But saving money isn't the only reason people are plugging into car-sharing. For some consumers, green issues such as global warming, national energy independence and urban sprawl are increasingly important. The savings in pollution, gas and parking spaces created by fuel-efficient Zipcars and Flexcars appeal to them. Some municipalities are sponsoring their own nonprofit car-sharing services, such as Chicago's
I-GO service, in an attempt to cut down on traffic congestion and create space in parking lots.
Car-sharing also appeals to the large segment of drivers who just don't like spending the time and effort required to properly maintain a modern automobile. More than a few car owners wait 8,000 miles between oil changes and ride their tires down to the steel belts because they forget regular rotations. Car-sharing offers these consumers a way out of the chores of car maintenance.
Chicago resident and I-GO customer Laura Houston says car-sharing simplifies her life. "A lot of the little things you have to deal with when you own your own car are taken care of. Insurance, gas and maintenance are all included and the cars are always clean and ready to go."
Car-sharing users also report that they walk and bicycle more, affecting their waistlines as much as their bottom lines.
No doggy in the window
Is car-sharing right for you? The answer mostly depends on your location and your driving habits. Drivers living in rural or suburban areas (most of the country) aren't serviced by either of the major car-sharing clubs or Enterprise's short-term rental programs.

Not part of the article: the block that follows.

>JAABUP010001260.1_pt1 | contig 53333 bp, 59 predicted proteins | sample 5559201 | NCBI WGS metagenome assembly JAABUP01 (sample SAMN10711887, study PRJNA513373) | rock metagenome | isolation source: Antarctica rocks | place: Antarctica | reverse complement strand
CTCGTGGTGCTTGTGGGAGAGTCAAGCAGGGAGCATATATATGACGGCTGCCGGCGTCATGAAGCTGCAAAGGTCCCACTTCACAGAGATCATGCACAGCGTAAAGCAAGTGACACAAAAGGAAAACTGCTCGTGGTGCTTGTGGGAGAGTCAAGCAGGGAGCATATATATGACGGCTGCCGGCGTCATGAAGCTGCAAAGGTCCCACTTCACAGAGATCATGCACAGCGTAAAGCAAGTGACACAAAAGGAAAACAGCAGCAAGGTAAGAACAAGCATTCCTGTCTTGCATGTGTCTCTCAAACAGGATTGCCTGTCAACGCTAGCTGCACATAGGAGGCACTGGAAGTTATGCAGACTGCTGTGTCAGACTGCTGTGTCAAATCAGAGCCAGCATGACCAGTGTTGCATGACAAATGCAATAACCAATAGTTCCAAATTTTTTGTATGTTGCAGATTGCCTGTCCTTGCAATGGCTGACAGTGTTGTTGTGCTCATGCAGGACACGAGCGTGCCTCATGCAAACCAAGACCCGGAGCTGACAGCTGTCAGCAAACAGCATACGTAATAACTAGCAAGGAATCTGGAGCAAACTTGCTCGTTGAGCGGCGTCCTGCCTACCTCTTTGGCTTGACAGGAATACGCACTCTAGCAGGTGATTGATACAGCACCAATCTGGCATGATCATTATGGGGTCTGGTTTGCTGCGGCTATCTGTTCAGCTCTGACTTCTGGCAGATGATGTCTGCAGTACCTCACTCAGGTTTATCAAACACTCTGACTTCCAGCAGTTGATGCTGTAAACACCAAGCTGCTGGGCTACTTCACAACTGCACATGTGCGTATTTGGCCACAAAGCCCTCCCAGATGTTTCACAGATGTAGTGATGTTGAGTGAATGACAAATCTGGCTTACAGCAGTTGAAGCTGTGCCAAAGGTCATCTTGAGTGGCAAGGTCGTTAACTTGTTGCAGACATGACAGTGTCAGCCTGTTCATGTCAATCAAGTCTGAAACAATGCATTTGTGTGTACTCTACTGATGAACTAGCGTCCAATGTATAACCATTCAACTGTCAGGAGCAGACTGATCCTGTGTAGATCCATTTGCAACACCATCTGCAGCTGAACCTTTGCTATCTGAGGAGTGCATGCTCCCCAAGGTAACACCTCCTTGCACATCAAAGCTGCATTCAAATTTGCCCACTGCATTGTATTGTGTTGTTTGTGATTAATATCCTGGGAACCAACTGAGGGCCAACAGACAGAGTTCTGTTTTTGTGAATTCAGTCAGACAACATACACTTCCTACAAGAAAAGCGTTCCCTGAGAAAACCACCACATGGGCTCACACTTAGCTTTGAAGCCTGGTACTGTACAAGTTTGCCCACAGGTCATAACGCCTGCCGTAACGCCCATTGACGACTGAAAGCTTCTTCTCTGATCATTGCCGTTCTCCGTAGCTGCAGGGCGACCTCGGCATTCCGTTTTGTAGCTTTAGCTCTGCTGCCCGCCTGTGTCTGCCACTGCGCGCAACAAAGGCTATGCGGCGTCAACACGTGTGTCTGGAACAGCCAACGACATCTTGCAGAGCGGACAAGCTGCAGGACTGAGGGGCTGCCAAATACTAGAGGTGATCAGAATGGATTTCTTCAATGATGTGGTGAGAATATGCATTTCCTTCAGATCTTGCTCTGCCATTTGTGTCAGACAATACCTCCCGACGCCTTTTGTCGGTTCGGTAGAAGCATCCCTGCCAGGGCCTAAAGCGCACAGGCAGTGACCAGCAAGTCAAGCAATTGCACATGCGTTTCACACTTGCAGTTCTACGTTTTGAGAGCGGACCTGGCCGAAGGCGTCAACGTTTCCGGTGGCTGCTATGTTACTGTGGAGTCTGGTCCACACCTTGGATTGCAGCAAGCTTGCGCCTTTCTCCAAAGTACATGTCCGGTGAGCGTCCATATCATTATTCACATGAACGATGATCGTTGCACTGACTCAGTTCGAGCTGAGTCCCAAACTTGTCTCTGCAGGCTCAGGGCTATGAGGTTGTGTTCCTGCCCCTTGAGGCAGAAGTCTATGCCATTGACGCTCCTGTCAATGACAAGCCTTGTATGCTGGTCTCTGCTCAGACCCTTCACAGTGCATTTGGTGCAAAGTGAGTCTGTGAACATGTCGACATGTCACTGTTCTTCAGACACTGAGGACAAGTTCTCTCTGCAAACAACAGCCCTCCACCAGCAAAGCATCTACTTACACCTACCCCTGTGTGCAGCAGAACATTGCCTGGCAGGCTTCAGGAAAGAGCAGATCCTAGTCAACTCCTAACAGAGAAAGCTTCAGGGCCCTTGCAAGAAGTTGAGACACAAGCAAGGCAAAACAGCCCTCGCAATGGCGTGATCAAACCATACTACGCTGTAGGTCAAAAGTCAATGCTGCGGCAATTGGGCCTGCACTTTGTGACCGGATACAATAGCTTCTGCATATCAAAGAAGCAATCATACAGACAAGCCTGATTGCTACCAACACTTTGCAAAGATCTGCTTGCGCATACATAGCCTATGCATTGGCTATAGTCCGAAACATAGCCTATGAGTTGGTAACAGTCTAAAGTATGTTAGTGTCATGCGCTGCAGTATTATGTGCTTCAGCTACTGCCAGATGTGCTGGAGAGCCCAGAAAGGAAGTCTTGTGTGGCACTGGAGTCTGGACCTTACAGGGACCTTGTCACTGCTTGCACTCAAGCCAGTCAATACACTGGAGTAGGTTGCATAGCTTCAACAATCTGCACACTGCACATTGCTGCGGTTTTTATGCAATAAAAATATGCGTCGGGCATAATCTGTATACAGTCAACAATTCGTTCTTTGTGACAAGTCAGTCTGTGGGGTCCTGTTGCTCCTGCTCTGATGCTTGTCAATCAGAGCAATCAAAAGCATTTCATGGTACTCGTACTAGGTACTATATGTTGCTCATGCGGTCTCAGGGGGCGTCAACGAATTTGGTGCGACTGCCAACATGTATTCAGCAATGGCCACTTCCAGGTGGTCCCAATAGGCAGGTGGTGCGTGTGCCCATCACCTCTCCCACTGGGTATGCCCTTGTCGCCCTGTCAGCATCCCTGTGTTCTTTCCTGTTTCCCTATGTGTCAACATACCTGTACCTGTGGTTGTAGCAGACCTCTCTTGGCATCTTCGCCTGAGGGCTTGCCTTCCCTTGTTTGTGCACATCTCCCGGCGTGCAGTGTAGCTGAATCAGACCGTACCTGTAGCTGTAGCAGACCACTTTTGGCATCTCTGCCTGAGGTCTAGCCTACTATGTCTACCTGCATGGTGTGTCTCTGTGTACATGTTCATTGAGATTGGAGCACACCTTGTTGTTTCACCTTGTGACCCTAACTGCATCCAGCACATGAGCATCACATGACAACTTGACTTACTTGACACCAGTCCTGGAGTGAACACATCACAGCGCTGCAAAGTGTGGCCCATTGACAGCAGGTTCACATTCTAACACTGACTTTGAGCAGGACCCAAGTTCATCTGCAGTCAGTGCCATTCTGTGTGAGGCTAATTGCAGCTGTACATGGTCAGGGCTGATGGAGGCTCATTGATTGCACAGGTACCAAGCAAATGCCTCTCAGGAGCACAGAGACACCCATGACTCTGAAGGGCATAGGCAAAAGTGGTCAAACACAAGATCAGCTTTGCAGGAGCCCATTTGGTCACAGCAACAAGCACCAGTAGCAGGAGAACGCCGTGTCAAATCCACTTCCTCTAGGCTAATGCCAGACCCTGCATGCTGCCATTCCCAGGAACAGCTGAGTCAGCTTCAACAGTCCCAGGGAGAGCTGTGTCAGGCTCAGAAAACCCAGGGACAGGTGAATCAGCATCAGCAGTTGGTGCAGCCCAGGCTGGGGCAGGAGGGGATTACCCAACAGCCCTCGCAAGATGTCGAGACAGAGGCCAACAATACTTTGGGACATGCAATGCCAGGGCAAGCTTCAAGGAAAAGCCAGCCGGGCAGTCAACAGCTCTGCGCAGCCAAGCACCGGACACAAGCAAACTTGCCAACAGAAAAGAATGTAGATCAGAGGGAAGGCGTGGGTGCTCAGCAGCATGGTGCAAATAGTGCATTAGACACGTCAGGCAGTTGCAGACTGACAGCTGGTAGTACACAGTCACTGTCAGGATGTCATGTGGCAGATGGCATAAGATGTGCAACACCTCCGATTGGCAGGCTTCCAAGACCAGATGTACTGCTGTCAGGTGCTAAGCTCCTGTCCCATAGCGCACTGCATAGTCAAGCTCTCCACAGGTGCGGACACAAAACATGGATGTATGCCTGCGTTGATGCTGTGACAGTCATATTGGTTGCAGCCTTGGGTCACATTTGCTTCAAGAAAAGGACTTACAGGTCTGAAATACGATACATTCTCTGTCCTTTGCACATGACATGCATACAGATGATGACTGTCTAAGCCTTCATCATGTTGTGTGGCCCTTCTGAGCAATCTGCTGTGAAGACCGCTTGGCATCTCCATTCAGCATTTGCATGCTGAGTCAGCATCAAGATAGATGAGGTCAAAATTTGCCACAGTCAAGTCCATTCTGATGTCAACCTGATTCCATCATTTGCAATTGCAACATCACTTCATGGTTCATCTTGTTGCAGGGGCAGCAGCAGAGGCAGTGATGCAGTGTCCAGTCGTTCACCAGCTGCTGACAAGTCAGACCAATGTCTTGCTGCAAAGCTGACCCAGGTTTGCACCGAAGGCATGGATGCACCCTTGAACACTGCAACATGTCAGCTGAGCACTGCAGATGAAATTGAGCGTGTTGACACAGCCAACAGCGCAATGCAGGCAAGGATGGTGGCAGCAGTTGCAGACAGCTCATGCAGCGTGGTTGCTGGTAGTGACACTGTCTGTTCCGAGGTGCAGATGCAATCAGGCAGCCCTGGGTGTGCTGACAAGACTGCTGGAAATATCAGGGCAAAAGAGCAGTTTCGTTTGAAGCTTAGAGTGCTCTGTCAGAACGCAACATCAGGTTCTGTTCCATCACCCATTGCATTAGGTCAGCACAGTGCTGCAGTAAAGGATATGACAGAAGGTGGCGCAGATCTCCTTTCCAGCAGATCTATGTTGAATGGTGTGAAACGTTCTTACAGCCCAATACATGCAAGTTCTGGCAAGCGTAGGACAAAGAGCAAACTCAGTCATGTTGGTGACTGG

"Car-sharing works best in dense urban areas where there is good connectivity with public transit and walkable amenities like supermarkets, restaurants and dry cleaners," Flexcar representative John Williams says.
For drivers who, on average, spend more than three hours a day in the car, take trips that last more than 24 hours or drive more than 150 miles in a single day routinely, it doesn't make much sense, both in terms of money and convenience.
"If I have to take an overnight trip, even at $6 an hour it can get expensive," Houston says of the I-GO plan.
Also, car-sharing autos often come with restrictions such as no smoking and no pets outside of pet carriers. Families with small children should also take note that Zipcars and Flexcars do not come with child carriers, and reserving larger cars or minivans costs more than reserving the economy cars that make up the bulk of car-sharing fleets, eroding some of the savings of car-sharing. And for those of us who have cars packed with sunglasses, cell-phone chargers and CDs, the idea of having to pack all that stuff between cars may seem a little intimidating.
Still, for the many consumers living in urban centers and college towns who spend little time in their cars and don't need or want the hassle and expense of owning their own car, car-sharing is a cost-effective option. And many living in areas where car-sharing is common will have reason to rejoice in the reduction in traffic, air-pollution and parking pains that will no doubt accompany the rise of car-sharing.
Claes Bell is a freelance writer based in Lake Worth, Fla.